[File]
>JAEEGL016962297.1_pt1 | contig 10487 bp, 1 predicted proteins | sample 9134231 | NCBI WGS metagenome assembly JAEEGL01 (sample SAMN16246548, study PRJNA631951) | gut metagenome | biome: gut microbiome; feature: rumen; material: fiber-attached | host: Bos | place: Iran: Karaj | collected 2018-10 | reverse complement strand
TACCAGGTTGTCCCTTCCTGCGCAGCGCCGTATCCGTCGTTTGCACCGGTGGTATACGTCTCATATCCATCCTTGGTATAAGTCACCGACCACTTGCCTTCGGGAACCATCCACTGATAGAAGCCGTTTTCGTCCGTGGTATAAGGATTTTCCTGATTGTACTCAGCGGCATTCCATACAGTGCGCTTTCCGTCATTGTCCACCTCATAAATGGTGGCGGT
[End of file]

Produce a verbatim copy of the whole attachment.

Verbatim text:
>JAEEGL016962297.1_pt1 | contig 10487 bp, 1 predicted proteins | sample 9134231 | NCBI WGS metagenome assembly JAEEGL01 (sample SAMN16246548, study PRJNA631951) | gut metagenome | biome: gut microbiome; feature: rumen; material: fiber-attached | host: Bos | place: Iran: Karaj | collected 2018-10 | reverse complement strand
TACCAGGTTGTCCCTTCCTGCGCAGCGCCGTATCCGTCGTTTGCACCGGTGGTATACGTCTCATATCCATCCTTGGTATAAGTCACCGACCACTTGCCTTCGGGAACCATCCACTGATAGAAGCCGTTTTCGTCCGTGGTATAAGGATTTTCCTGATTGTACTCAGCGGCATTCCATACAGTGCGCTTTCCGTCATTGTCCACCTCATAAATGGTGGCGGT